“(Jon) and I are going to get along great. I hope that he demands of me. I hope he’s hard on me. I don’t need to know he loves me. He has already told me that about 20 times. I appreciate that and we’ll be friends forever, but I know he’ll be demanding and tell me what I need to do. Let’s go fix problems that I have and let’s do what I need to do to win championships. Hopefully that will give people some insight and hopefully that’s the story that gets out, because that’s the truth.”

Carr met his new head coach briefly before his introductory press conference, but has known Gruden since filming the Gruden QB Camp segment back in 2014. They got along great then, and in each interaction since.

“We have so much more in common that people realize,” Carr said. “I think it would blow some people’s minds. Him and I are very similar in the way we go about our business and how we carry ourselves. It’s an exciting time.”

Carr’s excited to have some stability in his football life. The three-time Pro Bowl quarterback will start his fifth NFL season with his fourth head coach, fourth go-round with an offensive coordinator and third offensive scheme. Gruden signed a 10-year contract. OC Greg Olson signed a four-year pact. They’ll be here a while, and Carr’s excited about that.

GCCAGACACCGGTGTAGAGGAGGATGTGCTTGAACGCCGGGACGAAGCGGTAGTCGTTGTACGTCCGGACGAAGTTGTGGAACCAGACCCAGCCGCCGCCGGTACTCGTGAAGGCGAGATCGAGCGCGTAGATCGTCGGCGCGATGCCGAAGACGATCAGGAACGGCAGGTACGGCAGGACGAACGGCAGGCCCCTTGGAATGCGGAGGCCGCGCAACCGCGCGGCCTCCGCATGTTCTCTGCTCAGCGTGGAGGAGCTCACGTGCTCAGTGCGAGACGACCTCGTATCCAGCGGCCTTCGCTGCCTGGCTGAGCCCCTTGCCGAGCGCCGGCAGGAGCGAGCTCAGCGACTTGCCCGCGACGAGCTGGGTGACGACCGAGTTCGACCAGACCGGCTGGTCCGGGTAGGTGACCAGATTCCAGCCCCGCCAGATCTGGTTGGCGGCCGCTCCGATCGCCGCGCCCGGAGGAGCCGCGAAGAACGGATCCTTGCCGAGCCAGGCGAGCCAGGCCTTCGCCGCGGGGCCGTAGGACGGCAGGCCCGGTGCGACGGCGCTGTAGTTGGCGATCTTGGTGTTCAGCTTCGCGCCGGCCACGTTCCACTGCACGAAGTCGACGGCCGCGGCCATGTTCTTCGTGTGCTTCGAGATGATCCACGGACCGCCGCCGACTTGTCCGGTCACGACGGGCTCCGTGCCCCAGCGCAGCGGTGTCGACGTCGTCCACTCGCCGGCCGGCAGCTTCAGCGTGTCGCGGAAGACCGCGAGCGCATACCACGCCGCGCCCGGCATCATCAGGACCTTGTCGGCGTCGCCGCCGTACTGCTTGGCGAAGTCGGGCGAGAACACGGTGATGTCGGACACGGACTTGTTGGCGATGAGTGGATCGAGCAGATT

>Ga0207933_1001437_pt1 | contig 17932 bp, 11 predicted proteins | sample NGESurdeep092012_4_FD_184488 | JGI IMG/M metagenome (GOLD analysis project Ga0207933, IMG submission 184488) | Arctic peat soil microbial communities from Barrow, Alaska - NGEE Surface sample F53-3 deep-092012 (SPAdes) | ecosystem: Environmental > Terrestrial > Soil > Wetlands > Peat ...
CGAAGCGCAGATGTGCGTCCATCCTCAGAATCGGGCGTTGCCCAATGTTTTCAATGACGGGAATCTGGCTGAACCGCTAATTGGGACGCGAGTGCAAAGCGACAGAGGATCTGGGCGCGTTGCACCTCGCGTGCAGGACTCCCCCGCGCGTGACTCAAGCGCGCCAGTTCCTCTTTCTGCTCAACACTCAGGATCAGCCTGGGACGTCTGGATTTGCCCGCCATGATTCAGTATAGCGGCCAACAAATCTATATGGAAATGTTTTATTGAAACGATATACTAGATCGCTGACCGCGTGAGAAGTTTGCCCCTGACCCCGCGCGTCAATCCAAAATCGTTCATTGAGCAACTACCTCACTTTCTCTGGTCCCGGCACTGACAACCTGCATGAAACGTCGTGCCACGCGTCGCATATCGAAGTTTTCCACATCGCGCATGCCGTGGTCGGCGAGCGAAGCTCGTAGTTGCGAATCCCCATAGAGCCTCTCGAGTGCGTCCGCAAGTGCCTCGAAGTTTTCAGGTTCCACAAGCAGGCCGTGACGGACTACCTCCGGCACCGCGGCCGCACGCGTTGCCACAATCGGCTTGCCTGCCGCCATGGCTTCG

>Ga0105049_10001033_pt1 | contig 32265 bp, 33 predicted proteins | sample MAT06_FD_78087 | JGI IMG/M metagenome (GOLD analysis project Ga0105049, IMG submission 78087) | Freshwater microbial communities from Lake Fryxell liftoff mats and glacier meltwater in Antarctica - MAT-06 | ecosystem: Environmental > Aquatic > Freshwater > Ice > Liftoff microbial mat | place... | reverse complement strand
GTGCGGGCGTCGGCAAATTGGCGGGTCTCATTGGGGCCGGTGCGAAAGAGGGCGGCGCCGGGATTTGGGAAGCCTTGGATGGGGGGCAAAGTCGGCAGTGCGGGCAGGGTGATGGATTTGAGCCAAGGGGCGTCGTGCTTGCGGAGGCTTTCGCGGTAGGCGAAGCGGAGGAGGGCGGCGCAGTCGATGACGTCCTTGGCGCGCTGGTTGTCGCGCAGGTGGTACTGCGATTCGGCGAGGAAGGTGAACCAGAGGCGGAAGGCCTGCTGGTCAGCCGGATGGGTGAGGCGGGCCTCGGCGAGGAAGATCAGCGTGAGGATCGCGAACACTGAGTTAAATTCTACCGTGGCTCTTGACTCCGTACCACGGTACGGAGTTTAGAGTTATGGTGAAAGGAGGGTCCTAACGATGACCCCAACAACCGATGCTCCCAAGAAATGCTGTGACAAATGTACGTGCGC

“It’s going to be really nice,” Carr said. “To know Jon signed on for a 10 years and (Olson) signed on for a long time shows me a couple of things. No. 1: that they believe in me. I don’t think Coach Gruden would’ve quit his day job, which I’m thankful he did. To get (Olson) out of a good spot in L.A (with the Rams), shows that they believe in me and that’s awesome. And, No. 2: I’m going to have two people I can talk to in a different language for years to come. We can grow within the relationship, and hopefully we’ll all ride off together. It’s set up that way right now, and we have a lot of work to do to reach that point.”